Composition and structure of the shallow subsurface of Ceres revealed by crater morphology

Abstract

Before NASA’s Dawn mission, the dwarf planet Ceres was widely believed to contain a substantial ice-rich layer below its rocky surface. The existence of such a layer has significant implications for Ceres’s formation, evolution, and astrobiological potential. Ceres is warmer than icy worlds in the outer Solar System and, if its shallow subsurface is ice-rich, large impact craters are expected to be erased by viscous flow on short geologic timescales. Here we use digital terrain models derived from Dawn Framing Camera images to show that most of Ceres’s largest craters are several kilometres deep, and are therefore inconsistent with the existence of an ice-rich subsurface. We further show from numerical simulations that the absence of viscous relaxation over billion-year timescales implies a subsurface viscosity that is at least one thousand times greater than that of pure water ice. We conclude that Ceres’s shallow subsurface is no more than 30% to 40% ice by volume, with a mixture of rock, salts and/or clathrates accounting for the other 60% to 70%. However, several anomalously shallow craters are consistent with limited viscous relaxation and may indicate spatial variations in subsurface ice content.

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Figure 1: The apparent depths of Ceres’ largest craters.
Figure 2: Comparison of the observed depths of Ceres’ largest craters with the depths expected for an ice-rich subsurface composition as a function of latitude.
Figure 3: The subsurface viscosity required to preserve crater topography on Ceres.
Figure 4: The topography of craters on Ceres that exhibit possible evidence for viscous relaxation.

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Acknowledgements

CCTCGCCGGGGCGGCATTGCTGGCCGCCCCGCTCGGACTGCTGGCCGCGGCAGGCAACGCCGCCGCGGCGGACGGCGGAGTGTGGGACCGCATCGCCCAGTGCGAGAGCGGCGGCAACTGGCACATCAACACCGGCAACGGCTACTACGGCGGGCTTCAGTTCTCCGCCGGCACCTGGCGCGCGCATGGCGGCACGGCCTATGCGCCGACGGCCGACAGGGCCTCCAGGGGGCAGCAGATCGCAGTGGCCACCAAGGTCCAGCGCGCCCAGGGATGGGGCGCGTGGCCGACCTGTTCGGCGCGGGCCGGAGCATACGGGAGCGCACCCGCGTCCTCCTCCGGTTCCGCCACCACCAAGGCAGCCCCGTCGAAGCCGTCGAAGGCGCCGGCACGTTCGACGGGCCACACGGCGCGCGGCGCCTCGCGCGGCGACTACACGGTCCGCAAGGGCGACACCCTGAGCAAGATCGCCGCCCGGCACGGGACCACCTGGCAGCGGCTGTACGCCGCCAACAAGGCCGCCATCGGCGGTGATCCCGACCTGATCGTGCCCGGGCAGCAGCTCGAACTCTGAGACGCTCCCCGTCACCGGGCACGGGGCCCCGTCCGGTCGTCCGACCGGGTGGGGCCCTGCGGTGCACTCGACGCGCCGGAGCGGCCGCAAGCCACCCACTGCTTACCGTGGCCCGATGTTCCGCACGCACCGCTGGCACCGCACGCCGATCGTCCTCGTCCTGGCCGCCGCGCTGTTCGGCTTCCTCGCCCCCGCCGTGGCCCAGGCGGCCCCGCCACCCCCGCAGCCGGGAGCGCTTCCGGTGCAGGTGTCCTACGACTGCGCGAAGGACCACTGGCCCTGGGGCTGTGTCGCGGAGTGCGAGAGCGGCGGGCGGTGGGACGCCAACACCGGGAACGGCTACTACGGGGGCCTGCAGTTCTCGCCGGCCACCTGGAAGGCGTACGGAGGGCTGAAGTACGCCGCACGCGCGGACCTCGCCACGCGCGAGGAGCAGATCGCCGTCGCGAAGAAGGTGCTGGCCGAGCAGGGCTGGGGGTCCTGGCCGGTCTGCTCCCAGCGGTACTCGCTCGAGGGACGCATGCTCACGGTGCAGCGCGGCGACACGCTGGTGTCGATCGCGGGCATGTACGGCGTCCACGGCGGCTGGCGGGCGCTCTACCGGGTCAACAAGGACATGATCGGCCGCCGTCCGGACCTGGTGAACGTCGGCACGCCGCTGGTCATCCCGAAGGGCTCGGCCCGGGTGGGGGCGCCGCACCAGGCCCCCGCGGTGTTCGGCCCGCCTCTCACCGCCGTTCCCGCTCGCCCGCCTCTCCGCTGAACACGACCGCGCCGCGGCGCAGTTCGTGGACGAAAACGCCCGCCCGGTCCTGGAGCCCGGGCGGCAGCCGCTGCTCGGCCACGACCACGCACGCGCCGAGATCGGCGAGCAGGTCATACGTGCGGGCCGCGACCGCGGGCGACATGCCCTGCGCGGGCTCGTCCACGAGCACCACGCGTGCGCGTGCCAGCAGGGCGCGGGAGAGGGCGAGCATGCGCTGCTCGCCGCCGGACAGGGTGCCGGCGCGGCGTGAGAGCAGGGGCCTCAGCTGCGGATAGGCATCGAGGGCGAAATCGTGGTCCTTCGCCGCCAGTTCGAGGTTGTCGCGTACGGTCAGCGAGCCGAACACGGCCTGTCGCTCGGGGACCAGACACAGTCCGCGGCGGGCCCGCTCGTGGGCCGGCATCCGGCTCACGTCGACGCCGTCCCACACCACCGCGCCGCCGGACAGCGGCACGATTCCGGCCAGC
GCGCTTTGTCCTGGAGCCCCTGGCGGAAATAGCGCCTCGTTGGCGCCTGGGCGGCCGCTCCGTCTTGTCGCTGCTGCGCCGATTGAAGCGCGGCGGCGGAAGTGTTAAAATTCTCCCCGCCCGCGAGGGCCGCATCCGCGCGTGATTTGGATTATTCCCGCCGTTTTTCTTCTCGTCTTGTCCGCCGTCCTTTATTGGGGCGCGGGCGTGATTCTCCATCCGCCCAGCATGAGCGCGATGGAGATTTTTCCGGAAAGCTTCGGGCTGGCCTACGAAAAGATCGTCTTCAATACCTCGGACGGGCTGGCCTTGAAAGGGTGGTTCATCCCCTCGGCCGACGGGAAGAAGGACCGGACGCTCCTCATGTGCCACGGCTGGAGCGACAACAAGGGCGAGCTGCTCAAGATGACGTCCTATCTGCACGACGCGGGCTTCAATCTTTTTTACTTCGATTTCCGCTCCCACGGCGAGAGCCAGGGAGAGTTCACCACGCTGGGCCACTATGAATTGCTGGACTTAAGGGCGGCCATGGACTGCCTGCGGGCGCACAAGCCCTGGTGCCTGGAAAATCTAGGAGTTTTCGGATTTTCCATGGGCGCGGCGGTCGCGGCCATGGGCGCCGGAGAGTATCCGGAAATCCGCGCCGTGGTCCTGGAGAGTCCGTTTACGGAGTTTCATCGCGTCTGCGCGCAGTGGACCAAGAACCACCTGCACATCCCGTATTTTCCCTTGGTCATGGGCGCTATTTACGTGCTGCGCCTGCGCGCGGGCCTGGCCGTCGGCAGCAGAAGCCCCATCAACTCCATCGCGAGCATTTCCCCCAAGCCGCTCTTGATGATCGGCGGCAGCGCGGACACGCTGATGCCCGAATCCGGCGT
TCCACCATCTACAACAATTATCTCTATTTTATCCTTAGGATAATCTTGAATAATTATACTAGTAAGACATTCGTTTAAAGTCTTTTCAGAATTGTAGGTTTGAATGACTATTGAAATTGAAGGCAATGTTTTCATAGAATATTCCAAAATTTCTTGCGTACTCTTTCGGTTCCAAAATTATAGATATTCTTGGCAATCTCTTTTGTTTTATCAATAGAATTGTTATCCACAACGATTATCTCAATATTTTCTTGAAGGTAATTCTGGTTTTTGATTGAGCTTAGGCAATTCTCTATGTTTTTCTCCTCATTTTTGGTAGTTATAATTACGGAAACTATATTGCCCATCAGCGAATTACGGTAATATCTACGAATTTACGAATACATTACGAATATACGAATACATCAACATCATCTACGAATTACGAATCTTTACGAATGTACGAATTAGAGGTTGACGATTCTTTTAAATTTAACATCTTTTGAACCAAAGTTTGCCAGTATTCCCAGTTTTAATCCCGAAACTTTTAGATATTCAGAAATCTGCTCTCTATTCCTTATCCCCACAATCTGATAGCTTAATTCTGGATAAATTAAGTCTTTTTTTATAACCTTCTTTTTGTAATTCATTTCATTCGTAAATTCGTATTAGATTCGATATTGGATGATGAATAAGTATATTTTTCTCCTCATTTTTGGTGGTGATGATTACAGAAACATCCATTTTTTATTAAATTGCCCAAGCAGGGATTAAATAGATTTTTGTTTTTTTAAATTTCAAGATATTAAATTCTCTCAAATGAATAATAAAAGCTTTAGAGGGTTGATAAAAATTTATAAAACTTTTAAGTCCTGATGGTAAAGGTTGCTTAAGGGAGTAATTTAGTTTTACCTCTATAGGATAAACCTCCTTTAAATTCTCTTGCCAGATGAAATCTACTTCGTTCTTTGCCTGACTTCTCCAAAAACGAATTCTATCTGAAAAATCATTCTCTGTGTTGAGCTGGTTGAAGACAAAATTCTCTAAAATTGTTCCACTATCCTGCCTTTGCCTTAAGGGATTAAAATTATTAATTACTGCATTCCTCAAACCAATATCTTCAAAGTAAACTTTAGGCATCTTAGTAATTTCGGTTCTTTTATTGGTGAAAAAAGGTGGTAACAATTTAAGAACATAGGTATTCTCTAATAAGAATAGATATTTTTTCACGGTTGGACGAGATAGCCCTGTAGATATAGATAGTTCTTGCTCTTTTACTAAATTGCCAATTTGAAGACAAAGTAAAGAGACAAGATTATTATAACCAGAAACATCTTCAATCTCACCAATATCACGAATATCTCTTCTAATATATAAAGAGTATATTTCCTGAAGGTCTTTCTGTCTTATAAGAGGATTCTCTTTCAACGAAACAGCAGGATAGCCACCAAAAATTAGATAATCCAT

M.T.B. thanks Trent Hare for ArcGIS support. This work was supported by NASA’s Dawn Guest Investigator Program (NNH15AZ85I).

Author information

M.T.B. measured all craters, designed, performed and analysed all simulations, and wrote the manuscript. P.M.S. provided comparison data for crater depths on planetary bodies and discussed the results and implications of the observations and simulations. T.K., J.H.P. and H.H. provided crater counts for Coniraya and Vinotonus and discussed implications of the results. F.P. and R.S.P. created and provided the DTMs used to measure crater depths. C.A.R., R.R.F., J.C.C.-R., S.D.K. and S.M. provided substantive discussion of the observations, simulations and implications for Ceres’ near-surface composition, and provided critical comments on the manuscript at all stages of development. C.T.R. is responsible for the Dawn mission and all data acquisition.

Correspondence to Michael T. Bland.

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Bland, M., Raymond, C., Schenk, P. et al. Composition and structure of the shallow subsurface of Ceres revealed by crater morphology. Nature Geosci 9, 538–542 (2016). https://doi.org/10.1038/ngeo2743

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